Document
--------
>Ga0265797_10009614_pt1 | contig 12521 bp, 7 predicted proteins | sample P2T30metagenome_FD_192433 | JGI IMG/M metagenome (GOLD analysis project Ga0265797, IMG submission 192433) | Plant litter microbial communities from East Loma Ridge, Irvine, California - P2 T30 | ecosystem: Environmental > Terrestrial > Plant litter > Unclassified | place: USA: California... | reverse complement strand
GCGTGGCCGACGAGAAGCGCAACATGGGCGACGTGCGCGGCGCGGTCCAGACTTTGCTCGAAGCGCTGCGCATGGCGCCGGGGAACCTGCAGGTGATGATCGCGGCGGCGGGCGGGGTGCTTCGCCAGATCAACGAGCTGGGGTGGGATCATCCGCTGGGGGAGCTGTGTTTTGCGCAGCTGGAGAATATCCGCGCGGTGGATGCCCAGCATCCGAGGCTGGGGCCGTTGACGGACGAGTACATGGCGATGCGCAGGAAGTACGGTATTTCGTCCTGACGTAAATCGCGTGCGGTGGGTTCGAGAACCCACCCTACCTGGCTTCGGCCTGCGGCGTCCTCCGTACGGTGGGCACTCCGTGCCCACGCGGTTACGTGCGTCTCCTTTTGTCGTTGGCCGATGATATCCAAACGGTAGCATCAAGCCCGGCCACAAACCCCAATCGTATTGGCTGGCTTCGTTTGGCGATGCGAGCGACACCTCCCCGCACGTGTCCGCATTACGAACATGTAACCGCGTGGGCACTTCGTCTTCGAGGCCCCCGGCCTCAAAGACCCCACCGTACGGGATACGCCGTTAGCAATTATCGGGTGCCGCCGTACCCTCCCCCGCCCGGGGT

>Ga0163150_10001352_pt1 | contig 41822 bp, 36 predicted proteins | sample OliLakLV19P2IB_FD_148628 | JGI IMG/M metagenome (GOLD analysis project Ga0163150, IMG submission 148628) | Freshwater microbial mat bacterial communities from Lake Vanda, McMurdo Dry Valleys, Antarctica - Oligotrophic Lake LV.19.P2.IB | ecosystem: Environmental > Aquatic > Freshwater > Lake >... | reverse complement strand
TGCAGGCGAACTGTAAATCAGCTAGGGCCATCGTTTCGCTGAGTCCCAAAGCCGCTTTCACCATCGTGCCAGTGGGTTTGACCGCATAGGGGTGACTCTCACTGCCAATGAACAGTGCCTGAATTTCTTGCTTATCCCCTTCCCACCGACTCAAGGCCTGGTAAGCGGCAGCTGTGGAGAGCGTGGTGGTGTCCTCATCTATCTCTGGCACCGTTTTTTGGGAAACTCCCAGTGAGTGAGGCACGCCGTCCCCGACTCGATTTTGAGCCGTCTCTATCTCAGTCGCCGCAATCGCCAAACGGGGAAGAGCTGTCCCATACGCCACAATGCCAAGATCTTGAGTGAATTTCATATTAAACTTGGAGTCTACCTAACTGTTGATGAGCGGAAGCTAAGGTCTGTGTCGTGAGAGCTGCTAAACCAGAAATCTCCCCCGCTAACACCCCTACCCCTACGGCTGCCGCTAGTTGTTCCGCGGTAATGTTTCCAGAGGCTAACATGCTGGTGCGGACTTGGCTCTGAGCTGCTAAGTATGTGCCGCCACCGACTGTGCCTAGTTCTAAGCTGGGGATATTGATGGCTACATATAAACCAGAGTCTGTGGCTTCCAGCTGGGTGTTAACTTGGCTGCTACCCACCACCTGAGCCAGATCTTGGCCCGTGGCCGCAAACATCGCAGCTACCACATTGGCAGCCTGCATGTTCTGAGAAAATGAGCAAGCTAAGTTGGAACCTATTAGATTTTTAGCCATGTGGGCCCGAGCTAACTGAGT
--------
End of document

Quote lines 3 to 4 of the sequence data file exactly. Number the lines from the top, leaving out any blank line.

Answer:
>Ga0163150_10001352_pt1 | contig 41822 bp, 36 predicted proteins | sample OliLakLV19P2IB_FD_148628 | JGI IMG/M metagenome (GOLD analysis project Ga0163150, IMG submission 148628) | Freshwater microbial mat bacterial communities from Lake Vanda, McMurdo Dry Valleys, Antarctica - Oligotrophic Lake LV.19.P2.IB | ecosystem: Environmental > Aquatic > Freshwater > Lake >... | reverse complement strand
TGCAGGCGAACTGTAAATCAGCTAGGGCCATCGTTTCGCTGAGTCCCAAAGCCGCTTTCACCATCGTGCCAGTGGGTTTGACCGCATAGGGGTGACTCTCACTGCCAATGAACAGTGCCTGAATTTCTTGCTTATCCCCTTCCCACCGACTCAAGGCCTGGTAAGCGGCAGCTGTGGAGAGCGTGGTGGTGTCCTCATCTATCTCTGGCACCGTTTTTTGGGAAACTCCCAGTGAGTGAGGCACGCCGTCCCCGACTCGATTTTGAGCCGTCTCTATCTCAGTCGCCGCAATCGCCAAACGGGGAAGAGCTGTCCCATACGCCACAATGCCAAGATCTTGAGTGAATTTCATATTAAACTTGGAGTCTACCTAACTGTTGATGAGCGGAAGCTAAGGTCTGTGTCGTGAGAGCTGCTAAACCAGAAATCTCCCCCGCTAACACCCCTACCCCTACGGCTGCCGCTAGTTGTTCCGCGGTAATGTTTCCAGAGGCTAACATGCTGGTGCGGACTTGGCTCTGAGCTGCTAAGTATGTGCCGCCACCGACTGTGCCTAGTTCTAAGCTGGGGATATTGATGGCTACATATAAACCAGAGTCTGTGGCTTCCAGCTGGGTGTTAACTTGGCTGCTACCCACCACCTGAGCCAGATCTTGGCCCGTGGCCGCAAACATCGCAGCTACCACATTGGCAGCCTGCATGTTCTGAGAAAATGAGCAAGCTAAGTTGGAACCTATTAGATTTTTAGCCATGTGGGCCCGAGCTAACTGAGT